As I said, Hollywood can be a roller coaster ride. Many people in Hollywood operate on a hybrid level, so they specialize in more than one thing. A producer may also be a line producer, or a production manager. A stunt person (Like myself) may act and direct and choreograph.
That’s why I say there is a huge inter-connection between all these positions and roles.
And as I said earlier, watch out for the sharks. There are people who will try to promise you the world, but at the end of day, follow your instincts.
I studied with legitimate people in the industry, and with the internet, you can now check someone’s background very quickly. IMDB is a great resource for that.
Workshops are awesome! If you’re an actor, reach out to those indie filmmakers! Networking is going to be key for you!
You hear of cross training, cross connect with those future filmmakers an writers and maybe you may have a built in team to do something great on the internet like a webisode!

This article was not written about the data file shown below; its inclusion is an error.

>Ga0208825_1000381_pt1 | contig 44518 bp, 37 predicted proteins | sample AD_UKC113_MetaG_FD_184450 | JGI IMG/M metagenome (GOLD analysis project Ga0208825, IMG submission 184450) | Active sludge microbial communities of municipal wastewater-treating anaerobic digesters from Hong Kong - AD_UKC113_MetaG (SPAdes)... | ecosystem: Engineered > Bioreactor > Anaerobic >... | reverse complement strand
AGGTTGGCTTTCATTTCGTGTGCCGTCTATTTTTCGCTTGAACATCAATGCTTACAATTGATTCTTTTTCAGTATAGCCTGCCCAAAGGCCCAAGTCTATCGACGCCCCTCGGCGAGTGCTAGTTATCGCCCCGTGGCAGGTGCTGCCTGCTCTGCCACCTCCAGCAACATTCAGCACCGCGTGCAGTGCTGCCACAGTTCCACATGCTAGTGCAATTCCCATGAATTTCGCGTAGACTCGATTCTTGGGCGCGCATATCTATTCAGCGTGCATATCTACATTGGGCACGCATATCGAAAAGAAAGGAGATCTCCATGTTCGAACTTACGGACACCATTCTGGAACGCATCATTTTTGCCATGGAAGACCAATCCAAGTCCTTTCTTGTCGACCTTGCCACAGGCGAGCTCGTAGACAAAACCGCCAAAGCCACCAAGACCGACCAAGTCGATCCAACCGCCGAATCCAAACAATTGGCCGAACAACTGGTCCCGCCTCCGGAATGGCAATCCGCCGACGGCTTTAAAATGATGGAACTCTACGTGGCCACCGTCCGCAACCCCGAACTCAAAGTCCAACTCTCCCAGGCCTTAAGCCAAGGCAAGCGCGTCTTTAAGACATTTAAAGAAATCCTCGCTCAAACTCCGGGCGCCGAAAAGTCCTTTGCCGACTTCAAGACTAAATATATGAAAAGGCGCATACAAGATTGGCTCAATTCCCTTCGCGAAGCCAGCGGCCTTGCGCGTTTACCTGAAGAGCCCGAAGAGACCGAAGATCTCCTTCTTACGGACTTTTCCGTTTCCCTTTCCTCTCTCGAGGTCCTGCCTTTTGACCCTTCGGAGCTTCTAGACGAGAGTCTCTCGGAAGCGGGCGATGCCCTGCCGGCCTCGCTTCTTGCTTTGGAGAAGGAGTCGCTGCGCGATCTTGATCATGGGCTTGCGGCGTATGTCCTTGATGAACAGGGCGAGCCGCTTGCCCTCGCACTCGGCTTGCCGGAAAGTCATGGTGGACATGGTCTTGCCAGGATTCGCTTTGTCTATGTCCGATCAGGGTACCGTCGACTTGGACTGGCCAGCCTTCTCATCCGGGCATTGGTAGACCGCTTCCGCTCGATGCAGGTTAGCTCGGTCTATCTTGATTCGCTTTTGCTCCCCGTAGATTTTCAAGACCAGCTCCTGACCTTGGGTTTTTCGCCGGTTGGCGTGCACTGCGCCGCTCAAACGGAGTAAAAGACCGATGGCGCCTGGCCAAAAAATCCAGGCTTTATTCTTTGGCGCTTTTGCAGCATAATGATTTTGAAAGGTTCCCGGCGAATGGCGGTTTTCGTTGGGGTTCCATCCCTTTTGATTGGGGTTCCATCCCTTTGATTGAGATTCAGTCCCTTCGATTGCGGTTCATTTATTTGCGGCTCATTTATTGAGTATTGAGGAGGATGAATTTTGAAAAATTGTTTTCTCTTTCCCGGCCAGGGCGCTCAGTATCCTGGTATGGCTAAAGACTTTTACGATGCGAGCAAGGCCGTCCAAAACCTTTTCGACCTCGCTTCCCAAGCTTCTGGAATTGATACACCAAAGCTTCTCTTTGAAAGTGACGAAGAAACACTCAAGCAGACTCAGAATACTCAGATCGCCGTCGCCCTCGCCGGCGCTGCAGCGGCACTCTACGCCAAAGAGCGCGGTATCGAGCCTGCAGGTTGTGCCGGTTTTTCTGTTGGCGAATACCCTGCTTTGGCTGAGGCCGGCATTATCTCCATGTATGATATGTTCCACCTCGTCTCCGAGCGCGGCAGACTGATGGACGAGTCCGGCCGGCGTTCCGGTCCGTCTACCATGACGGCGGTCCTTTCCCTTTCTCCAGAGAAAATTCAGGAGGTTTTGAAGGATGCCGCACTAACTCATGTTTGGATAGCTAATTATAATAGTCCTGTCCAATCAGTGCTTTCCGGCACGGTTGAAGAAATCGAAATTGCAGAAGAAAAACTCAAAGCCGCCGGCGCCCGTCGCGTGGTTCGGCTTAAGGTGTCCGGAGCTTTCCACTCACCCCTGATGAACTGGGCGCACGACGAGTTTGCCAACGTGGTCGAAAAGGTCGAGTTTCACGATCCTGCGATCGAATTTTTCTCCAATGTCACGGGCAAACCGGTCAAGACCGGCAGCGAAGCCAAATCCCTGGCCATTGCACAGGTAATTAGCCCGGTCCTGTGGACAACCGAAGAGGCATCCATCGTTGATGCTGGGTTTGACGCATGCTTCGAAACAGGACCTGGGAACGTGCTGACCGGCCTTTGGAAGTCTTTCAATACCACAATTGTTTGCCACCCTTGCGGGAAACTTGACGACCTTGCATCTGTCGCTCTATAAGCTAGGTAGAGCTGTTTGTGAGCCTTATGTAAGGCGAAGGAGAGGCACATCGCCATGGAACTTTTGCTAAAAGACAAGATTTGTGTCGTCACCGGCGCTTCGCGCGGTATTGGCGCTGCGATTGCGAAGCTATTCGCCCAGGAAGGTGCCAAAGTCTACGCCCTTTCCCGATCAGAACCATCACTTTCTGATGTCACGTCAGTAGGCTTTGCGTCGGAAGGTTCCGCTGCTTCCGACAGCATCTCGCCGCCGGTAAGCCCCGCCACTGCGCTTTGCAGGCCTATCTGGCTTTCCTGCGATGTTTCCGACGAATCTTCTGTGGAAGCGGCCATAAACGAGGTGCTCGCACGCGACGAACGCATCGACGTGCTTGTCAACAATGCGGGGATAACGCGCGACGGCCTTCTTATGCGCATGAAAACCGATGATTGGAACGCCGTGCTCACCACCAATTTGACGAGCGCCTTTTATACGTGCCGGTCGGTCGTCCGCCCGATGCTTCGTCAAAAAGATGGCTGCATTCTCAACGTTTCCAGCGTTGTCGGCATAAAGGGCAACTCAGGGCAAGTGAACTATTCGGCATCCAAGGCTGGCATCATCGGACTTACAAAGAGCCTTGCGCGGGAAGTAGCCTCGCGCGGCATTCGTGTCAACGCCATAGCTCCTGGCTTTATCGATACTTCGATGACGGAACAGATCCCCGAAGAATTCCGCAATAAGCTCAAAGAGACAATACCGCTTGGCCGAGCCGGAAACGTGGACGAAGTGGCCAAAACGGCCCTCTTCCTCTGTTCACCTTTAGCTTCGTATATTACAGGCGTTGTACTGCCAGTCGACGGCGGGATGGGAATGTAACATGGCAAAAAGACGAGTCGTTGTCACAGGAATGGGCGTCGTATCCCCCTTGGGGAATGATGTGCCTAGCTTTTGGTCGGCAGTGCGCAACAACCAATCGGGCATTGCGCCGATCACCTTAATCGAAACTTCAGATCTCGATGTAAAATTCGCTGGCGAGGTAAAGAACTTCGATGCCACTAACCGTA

The internet is a fast track, sometimes, to a career in Hollywood.
I'd love to give a shout out to Steve Kaplan who is a comedy guru in Hollywood and he gives workshops all over the world!
I applied his stuff to "The Sensei," even though it was a drama. I also looked to my godfather as a role model because I know how tough it was for him, and he helped shaped the course of Action film in the Entertainment field.
What an example in perseverance!
There are some projects that I can’t speak about right now. Darn. But there is big project right now that I’m working on and it would be my first shot as a studio producer…so we’ll just wait and see.
Also, I don’t know if you have seen my Twitter, Instagram or Facebook, but I have been training (along with my hubby, Ron Balicki) the stars from Fox’s new up-coming TV show “Lucifer” based on the DC Comics.
Look for Tom Ellis,Lesley-Ann Brandt, and D.B. Woodside.
Audiences, I think, will be very happy! Fans looked in great anticipation at Comic Con 2015! If you go to IMDB.com you can see how the project is evolving. Great Producers! Great Stunt Team! Awesome Writers!
Anything else you would like to share with our readers?
I hope you all can support "The Sensei," and come and join us on Aug 8th!
Here’s the information:
5-year Anniversary Screening of "The Sensei," Saturday, August 8th, starting at 7pm, at the Logan Theater. There is will also a Q& A afterwards.
For tickets go to Flixoffury.com or call : 708-506-0585